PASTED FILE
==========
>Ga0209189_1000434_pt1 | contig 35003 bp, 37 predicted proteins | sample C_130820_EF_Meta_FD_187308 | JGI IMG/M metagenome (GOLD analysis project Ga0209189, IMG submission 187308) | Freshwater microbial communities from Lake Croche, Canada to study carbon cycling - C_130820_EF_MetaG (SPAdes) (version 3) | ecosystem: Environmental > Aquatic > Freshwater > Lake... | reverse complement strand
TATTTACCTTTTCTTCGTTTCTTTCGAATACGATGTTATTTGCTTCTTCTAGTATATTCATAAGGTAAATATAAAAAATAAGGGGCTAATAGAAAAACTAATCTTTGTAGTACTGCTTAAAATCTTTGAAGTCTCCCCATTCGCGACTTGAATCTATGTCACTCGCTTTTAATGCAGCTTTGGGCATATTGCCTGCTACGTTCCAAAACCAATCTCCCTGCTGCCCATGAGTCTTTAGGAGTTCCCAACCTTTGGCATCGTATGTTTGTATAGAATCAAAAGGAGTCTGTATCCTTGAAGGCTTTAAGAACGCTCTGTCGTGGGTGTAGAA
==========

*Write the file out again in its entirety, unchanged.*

>Ga0209189_1000434_pt1 | contig 35003 bp, 37 predicted proteins | sample C_130820_EF_Meta_FD_187308 | JGI IMG/M metagenome (GOLD analysis project Ga0209189, IMG submission 187308) | Freshwater microbial communities from Lake Croche, Canada to study carbon cycling - C_130820_EF_MetaG (SPAdes) (version 3) | ecosystem: Environmental > Aquatic > Freshwater > Lake... | reverse complement strand
TATTTACCTTTTCTTCGTTTCTTTCGAATACGATGTTATTTGCTTCTTCTAGTATATTCATAAGGTAAATATAAAAAATAAGGGGCTAATAGAAAAACTAATCTTTGTAGTACTGCTTAAAATCTTTGAAGTCTCCCCATTCGCGACTTGAATCTATGTCACTCGCTTTTAATGCAGCTTTGGGCATATTGCCTGCTACGTTCCAAAACCAATCTCCCTGCTGCCCATGAGTCTTTAGGAGTTCCCAACCTTTGGCATCGTATGTTTGTATAGAATCAAAAGGAGTCTGTATCCTTGAAGGCTTTAAGAACGCTCTGTCGTGGGTGTAGAA